Fig 1. Badakhchân region valley. View to North.
The slope immediately to the east of the river, in the centre of the image show significant gulleying and a larger, inverted triangular area of erosion towards the top. A close up (below) shows this erosional triangle clearly. The triangle has a maximum width of about 1 km and extends from an elevation of about 2600 m down to about 2000 m over 1 km horizontal distance (the river is at about 1700 m).
Fig 2. Badakhchân region valley side. View to East. 1:1.5 vertical exaggeration
Zooming in closer to the bottom of the gulleys, there is a fan terrace extending along the bottom of the slope with some clear surface markings. The ones running left to right, a bit like contours on a map, look artificial and may be field boundaries made from stones removed from the fields to make farming easier. The darker, irregular patches running down the image are intriguing.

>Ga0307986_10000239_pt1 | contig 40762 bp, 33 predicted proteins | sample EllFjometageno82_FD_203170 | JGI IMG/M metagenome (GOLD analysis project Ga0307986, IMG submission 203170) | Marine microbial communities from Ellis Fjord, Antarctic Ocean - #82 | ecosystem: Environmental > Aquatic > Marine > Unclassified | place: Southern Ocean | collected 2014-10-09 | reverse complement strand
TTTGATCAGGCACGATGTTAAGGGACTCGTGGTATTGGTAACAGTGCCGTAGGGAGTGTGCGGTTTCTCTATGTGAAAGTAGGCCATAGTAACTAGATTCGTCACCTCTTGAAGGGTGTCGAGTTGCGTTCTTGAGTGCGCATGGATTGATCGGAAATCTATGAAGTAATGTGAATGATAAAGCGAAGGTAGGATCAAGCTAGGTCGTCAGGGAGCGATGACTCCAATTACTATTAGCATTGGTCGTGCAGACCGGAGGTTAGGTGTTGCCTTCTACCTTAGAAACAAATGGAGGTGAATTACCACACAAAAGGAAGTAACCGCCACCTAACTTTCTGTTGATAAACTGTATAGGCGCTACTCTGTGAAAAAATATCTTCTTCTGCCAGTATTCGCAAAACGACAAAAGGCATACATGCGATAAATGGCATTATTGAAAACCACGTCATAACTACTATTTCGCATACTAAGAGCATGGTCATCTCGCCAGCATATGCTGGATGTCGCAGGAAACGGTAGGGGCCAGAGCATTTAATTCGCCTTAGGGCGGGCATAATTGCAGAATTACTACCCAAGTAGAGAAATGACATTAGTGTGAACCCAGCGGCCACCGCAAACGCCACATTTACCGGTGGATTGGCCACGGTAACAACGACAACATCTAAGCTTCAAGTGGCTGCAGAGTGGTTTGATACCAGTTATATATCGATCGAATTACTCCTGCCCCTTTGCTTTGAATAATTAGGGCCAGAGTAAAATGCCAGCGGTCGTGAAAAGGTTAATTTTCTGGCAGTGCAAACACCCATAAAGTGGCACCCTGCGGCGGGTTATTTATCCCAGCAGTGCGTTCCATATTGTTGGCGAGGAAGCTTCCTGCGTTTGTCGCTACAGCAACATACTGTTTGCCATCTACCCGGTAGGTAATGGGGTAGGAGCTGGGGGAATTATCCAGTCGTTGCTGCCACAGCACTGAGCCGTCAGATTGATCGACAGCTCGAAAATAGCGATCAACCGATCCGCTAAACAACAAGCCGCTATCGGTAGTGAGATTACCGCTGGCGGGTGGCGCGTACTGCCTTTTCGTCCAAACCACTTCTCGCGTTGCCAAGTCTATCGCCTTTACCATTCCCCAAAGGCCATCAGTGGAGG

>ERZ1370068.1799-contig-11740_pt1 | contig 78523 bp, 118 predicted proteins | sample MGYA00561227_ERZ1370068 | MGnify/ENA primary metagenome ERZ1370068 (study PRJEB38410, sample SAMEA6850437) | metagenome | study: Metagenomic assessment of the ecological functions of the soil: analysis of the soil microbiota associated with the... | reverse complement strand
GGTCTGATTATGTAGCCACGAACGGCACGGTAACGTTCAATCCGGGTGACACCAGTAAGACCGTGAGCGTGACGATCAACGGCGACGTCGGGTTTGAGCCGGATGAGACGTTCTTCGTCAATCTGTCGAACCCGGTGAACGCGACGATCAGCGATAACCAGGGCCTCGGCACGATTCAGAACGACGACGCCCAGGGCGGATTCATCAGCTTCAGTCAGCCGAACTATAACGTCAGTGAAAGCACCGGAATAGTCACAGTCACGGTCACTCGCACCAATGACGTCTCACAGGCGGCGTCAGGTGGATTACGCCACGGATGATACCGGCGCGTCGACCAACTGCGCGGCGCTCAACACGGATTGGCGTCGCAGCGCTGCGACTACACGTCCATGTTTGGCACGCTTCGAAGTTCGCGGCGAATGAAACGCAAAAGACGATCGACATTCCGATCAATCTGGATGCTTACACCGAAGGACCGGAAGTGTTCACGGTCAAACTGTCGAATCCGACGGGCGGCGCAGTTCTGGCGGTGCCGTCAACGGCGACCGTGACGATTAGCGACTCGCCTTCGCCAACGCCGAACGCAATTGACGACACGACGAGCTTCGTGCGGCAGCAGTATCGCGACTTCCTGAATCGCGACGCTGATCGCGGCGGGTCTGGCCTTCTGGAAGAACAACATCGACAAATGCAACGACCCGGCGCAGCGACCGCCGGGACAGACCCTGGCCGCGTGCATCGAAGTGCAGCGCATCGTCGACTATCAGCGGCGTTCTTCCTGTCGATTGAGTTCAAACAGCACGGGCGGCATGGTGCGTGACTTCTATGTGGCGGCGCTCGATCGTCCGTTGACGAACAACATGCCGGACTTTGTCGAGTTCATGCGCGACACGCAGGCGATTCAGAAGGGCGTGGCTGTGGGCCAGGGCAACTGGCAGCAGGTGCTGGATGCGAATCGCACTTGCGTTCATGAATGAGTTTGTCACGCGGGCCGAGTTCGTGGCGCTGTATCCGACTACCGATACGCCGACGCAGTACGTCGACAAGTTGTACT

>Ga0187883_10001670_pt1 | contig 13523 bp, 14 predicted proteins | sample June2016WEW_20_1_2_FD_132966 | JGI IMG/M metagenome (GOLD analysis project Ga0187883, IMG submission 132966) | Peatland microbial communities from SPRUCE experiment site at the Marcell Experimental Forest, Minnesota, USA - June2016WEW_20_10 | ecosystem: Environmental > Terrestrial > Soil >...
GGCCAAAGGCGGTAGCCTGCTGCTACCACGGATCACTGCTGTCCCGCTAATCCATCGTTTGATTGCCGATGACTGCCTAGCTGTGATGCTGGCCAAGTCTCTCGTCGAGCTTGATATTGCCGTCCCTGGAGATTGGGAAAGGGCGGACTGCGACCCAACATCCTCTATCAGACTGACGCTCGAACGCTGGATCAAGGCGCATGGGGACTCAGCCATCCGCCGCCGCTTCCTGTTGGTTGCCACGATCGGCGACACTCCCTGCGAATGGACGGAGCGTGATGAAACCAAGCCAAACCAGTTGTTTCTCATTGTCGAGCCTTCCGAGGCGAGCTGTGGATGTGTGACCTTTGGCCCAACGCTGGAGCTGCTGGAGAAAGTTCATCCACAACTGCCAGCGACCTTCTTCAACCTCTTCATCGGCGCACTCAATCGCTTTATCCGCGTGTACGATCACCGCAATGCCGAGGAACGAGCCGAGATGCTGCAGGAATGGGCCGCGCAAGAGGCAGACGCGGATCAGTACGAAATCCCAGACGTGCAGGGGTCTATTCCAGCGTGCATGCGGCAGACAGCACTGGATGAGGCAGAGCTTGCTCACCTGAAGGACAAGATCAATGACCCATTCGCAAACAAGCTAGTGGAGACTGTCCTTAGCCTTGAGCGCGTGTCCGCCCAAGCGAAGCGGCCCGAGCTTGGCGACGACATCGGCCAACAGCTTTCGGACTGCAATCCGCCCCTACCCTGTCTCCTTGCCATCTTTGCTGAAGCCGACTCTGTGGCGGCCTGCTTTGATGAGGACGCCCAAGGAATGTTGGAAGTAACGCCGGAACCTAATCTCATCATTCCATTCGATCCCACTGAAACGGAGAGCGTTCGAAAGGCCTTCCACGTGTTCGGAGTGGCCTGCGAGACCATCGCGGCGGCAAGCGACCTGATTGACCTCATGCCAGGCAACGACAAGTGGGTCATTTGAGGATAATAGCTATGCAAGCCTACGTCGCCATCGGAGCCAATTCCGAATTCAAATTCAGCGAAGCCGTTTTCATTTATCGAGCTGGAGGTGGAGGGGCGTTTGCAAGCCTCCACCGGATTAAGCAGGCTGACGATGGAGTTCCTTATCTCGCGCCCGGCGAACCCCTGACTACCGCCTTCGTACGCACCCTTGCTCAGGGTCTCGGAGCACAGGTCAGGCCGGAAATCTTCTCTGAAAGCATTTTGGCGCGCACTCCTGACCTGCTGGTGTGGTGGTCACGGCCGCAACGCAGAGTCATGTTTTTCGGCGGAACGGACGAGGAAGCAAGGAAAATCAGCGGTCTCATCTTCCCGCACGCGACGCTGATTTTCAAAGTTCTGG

Fig 3. Fan terrace with depositional features
A close up of one area of these dark patches shows the best-defined to be parallel ridges, or levees. These are almost certainly debris flow lobes, suggesting that this is the most recently dominant slope process. The flow deposits extend well out on to the fan terrace, with some possibly reaching the river – a flow length of up to a kilometre.
Fig 4. Debris flow lobes on fan terrace surface
Fig 5. Debris flow deposits near river
It certainly seems that some of the gullies are, or have recently been, active. Fortunately, in this particular case, they do not appear to be a direct threat to the nearest village which is about 1.25 km on the other side of the valley. Tragically, today’s news highlights the risk faced daily by many of Afghanistan’s people.
Remembering William Smith, engineer and geologist, map maker extraodinaire